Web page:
Summary

Many cancer patients experience pain from the cancer or its treatments. Studies have found that these patients can benefit from programs that increase their confidence in their ability to manage their pain. It is difficult for patients who do not live near a medical center to participate in a pain management program. Mobile health (mHealth) technologies that use a tablet computer or videoconferencing may be beneficial for these patients. This study is comparing the effectiveness of an mHealth program and a traditional in-person pain management program in patients who were diagnosed with breast cancer within the last year. This study also is enrolling patients with lung, prostate or colorectal cancer.

Exercise and Counseling to Prevent Lymphedema

Education With or Without Exercise and Counseling in Preventing Lymphedema in Women With Stage I, Stage II, or Stage III Breast Cancer Who Are Undergoing Axillary Lymph Node Dissection (NCT00376597)

Summary

A personalized exercise program, counseling, and education materials may be more effective than education materials alone in preventing lymphedema in women with breast cancer who are undergoing axillary lymph node dissection. This randomized clinical trial is studying how well education with or without exercise and counseling works in preventing lymphedema in women with stage I-III breast cancer who are undergoing axillary lymph node dissection.

Self-Care Toolkit for Managing Side Effects After Surgery

Evaluation of a Self-Care Toolkit in Surgical Breast Cancer Patients (NCT02387320)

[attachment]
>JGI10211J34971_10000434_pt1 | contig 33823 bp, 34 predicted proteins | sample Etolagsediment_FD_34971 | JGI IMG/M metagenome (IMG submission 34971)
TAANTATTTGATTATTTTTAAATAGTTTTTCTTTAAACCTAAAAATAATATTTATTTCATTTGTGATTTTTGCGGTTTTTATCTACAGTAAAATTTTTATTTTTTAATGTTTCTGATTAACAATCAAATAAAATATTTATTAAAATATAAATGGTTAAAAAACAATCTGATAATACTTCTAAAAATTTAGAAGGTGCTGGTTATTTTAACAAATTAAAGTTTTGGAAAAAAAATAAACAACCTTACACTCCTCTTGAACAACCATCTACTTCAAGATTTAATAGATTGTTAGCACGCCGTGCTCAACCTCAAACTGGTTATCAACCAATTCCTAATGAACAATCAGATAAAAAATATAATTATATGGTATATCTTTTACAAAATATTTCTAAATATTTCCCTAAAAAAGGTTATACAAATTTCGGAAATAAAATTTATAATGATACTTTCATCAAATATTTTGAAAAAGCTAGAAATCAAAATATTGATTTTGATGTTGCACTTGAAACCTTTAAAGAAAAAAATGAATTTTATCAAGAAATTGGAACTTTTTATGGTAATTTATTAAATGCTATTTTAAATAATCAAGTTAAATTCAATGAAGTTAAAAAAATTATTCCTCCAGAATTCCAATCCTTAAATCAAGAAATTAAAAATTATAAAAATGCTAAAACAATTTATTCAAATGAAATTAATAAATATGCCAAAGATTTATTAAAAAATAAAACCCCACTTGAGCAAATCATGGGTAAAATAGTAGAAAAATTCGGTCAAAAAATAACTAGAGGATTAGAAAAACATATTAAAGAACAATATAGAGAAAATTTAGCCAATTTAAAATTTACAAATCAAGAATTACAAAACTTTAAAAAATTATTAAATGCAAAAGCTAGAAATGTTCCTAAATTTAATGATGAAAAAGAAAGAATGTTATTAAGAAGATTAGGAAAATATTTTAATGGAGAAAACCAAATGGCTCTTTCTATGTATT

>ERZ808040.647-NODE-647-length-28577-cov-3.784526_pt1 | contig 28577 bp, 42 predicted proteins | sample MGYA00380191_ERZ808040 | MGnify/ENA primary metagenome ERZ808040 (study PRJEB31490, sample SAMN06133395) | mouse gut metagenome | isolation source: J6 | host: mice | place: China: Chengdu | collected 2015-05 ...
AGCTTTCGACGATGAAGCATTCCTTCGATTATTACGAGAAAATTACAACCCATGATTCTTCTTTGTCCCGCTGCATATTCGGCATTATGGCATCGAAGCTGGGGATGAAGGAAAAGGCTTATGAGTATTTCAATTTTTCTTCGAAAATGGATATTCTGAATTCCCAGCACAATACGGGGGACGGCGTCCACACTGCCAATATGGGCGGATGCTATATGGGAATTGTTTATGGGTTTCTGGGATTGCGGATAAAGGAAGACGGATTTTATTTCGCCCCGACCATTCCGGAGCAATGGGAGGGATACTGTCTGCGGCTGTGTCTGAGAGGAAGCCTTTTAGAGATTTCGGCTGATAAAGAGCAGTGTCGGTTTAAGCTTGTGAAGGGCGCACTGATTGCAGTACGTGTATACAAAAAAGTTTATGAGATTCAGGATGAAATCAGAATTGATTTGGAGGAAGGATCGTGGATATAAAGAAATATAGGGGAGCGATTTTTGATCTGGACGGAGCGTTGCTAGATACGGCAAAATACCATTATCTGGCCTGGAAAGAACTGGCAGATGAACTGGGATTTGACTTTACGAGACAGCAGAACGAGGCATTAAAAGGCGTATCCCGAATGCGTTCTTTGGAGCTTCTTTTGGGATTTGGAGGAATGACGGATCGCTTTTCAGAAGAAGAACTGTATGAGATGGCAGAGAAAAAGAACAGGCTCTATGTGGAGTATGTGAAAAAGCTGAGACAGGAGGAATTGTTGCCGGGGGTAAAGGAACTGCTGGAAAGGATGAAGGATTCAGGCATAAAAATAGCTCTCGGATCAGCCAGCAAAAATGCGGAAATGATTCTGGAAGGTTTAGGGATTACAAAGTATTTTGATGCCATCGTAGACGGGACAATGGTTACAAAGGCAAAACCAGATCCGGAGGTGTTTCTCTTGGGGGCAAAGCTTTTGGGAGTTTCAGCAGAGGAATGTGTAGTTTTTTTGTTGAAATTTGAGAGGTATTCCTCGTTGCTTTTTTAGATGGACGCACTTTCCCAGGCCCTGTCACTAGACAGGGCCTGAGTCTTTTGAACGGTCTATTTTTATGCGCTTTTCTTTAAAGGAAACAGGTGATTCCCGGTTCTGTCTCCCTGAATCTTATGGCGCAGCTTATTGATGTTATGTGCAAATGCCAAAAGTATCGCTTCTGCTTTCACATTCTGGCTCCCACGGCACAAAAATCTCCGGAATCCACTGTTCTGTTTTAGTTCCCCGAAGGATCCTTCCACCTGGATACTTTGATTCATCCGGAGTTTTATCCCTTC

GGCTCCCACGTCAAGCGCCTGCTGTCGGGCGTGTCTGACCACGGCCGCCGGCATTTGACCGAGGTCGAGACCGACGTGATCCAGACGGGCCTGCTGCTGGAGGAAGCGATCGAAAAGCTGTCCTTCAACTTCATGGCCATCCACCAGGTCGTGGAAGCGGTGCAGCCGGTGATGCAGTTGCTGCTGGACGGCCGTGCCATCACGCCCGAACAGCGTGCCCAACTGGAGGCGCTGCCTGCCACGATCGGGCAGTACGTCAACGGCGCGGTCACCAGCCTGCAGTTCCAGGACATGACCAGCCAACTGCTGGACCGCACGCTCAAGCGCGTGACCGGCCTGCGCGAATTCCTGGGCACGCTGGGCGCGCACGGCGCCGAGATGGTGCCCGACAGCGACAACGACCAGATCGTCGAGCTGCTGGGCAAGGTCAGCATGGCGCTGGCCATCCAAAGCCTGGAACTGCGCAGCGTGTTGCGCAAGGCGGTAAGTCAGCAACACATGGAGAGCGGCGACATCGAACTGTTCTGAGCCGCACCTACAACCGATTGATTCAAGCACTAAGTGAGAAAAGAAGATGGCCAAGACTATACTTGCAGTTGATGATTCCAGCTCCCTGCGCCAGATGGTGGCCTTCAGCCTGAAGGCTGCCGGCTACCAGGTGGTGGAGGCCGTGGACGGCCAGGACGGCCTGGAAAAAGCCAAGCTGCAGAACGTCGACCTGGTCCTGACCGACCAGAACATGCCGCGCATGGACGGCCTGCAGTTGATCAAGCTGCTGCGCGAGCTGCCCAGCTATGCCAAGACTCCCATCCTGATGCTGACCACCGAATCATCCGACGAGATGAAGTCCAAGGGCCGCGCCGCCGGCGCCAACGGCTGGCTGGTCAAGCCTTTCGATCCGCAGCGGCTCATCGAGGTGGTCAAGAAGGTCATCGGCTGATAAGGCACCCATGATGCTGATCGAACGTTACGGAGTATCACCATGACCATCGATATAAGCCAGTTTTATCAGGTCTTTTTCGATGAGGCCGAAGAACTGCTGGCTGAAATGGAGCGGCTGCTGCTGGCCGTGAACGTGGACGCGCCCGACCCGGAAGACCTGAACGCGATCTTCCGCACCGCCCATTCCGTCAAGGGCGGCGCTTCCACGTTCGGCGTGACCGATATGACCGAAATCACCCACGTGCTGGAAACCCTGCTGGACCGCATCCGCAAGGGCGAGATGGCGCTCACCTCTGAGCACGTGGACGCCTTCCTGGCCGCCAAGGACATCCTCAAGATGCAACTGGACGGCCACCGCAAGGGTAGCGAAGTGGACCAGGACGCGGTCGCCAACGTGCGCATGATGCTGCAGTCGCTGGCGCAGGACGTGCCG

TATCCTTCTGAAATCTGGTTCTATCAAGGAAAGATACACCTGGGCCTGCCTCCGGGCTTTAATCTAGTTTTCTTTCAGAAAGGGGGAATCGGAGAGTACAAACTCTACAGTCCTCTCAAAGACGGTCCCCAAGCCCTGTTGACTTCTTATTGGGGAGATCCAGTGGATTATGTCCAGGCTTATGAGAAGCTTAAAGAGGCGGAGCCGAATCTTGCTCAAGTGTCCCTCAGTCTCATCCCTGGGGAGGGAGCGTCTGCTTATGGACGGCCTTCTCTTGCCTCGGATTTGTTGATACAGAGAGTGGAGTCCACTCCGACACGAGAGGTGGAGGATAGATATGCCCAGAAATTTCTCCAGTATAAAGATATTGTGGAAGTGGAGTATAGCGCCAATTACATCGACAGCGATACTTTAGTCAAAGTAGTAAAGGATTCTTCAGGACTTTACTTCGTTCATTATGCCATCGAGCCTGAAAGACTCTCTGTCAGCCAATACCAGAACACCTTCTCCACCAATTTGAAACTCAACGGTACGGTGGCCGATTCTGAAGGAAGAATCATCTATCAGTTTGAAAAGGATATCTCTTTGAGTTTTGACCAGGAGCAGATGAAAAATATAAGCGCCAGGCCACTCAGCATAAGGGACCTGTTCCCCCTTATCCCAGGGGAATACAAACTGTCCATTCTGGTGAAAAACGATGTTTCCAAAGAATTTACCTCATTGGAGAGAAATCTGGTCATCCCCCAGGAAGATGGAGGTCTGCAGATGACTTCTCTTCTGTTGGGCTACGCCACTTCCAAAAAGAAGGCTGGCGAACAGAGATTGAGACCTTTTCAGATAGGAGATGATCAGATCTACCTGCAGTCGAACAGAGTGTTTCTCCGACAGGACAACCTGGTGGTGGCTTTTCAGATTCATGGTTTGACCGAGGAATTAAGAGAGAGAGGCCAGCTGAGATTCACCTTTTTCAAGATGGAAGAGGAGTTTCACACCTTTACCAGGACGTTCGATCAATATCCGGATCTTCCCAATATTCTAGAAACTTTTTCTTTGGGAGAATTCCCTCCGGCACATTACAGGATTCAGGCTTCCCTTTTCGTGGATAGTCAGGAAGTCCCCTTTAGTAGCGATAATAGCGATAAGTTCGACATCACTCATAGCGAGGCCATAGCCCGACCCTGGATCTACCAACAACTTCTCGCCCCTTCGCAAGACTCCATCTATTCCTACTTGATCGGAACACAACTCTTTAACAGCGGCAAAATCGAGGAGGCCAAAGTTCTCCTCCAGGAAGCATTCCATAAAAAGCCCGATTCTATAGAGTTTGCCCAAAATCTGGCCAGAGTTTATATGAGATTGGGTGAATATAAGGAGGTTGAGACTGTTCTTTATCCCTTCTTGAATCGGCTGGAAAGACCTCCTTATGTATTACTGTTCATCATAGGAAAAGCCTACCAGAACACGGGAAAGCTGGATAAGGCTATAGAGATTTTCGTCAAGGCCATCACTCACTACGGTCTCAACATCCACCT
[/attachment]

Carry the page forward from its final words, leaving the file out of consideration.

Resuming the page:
Summary

Side-effects associated with breast cancer surgery can include pain, anxiety, nausea, fatigue, and sleep disturbance. Researchers have developed a self-care toolkit to help women learn about mind-body skills and tools that can help them cope with these side effects. This study will compare the effectiveness of this kit to the standard of care for helping women reduce these side effects. To be eligible, a woman must be newly diagnosed with breast cancer and be receiving treatment at the San Antonio Military Medical Center Oncology Clinic.

Comparing Two Strategies for Quitting Smoking After a Cancer Diagnosis

Integrating Tobacco Treatment Into Cancer Care: A Randomized Controlled Comparative Effectiveness Trial (NCT01871506)

Summary

Between 10 and 30 percent of people diagnosed with cancer are current smokers. Studies have found that people who continue smoking after a cancer diagnosis have shorter survival times, are more likely to have treatment-related complications, and are at increased risk of developing a second cancer. Currently, only about half of all cancer patients report having been asked about their tobacco use. This study is comparing two strategies to promote smoking cessation in people who are newly diagnosed with, or likely to have, cancer. To be eligible, participants must have smoked a cigarette, even a puff, in the past week and be willing to consider trying to quit smoking using counseling and/or smoking cessation medication. This study is enrolling women and men diagnosed or suspected of having breast or other types of cancers, receiving care at Massachusetts General Hospital Cancer Center or Memorial Sloan Kettering Cancer Center.
This is a Phase IV trial

A Program to Reduce Insomnia (Trouble Sleeping) Caused by Cancer or its Treatment

Brief Behavioral Intervention for Insomnia During Chemotherapy (NCT02165839)

Summary